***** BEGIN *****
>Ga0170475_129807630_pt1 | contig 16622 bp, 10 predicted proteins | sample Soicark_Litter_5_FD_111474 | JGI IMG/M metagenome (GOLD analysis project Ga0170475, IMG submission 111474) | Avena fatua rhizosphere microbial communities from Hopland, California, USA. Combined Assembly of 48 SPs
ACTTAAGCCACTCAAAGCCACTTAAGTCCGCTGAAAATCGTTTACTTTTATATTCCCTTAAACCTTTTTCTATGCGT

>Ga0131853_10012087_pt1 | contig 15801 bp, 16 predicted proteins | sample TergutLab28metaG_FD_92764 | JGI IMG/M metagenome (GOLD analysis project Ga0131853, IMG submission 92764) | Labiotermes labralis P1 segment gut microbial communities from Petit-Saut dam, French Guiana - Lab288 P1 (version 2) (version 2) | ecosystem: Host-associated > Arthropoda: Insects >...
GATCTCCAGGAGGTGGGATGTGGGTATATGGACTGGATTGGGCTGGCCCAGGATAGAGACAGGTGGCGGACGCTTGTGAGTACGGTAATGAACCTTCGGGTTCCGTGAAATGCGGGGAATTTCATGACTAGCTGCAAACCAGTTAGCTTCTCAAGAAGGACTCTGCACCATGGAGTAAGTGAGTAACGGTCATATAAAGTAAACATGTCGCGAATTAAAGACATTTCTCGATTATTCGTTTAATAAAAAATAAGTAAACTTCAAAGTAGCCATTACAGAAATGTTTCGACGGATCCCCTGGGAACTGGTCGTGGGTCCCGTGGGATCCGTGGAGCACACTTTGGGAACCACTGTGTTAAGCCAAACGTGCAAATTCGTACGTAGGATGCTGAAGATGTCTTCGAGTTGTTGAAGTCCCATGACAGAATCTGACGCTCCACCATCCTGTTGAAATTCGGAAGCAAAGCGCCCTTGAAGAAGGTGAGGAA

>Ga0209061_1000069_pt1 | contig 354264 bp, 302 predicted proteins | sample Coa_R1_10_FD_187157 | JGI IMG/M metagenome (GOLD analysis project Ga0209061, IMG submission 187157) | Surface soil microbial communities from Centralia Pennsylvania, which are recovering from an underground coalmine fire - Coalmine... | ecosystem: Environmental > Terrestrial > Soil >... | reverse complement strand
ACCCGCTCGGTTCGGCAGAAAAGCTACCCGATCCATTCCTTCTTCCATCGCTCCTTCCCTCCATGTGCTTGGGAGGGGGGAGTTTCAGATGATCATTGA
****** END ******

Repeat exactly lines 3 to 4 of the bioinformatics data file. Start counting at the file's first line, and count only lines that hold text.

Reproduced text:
>Ga0131853_10012087_pt1 | contig 15801 bp, 16 predicted proteins | sample TergutLab28metaG_FD_92764 | JGI IMG/M metagenome (GOLD analysis project Ga0131853, IMG submission 92764) | Labiotermes labralis P1 segment gut microbial communities from Petit-Saut dam, French Guiana - Lab288 P1 (version 2) (version 2) | ecosystem: Host-associated > Arthropoda: Insects >...
GATCTCCAGGAGGTGGGATGTGGGTATATGGACTGGATTGGGCTGGCCCAGGATAGAGACAGGTGGCGGACGCTTGTGAGTACGGTAATGAACCTTCGGGTTCCGTGAAATGCGGGGAATTTCATGACTAGCTGCAAACCAGTTAGCTTCTCAAGAAGGACTCTGCACCATGGAGTAAGTGAGTAACGGTCATATAAAGTAAACATGTCGCGAATTAAAGACATTTCTCGATTATTCGTTTAATAAAAAATAAGTAAACTTCAAAGTAGCCATTACAGAAATGTTTCGACGGATCCCCTGGGAACTGGTCGTGGGTCCCGTGGGATCCGTGGAGCACACTTTGGGAACCACTGTGTTAAGCCAAACGTGCAAATTCGTACGTAGGATGCTGAAGATGTCTTCGAGTTGTTGAAGTCCCATGACAGAATCTGACGCTCCACCATCCTGTTGAAATTCGGAAGCAAAGCGCCCTTGAAGAAGGTGAGGAA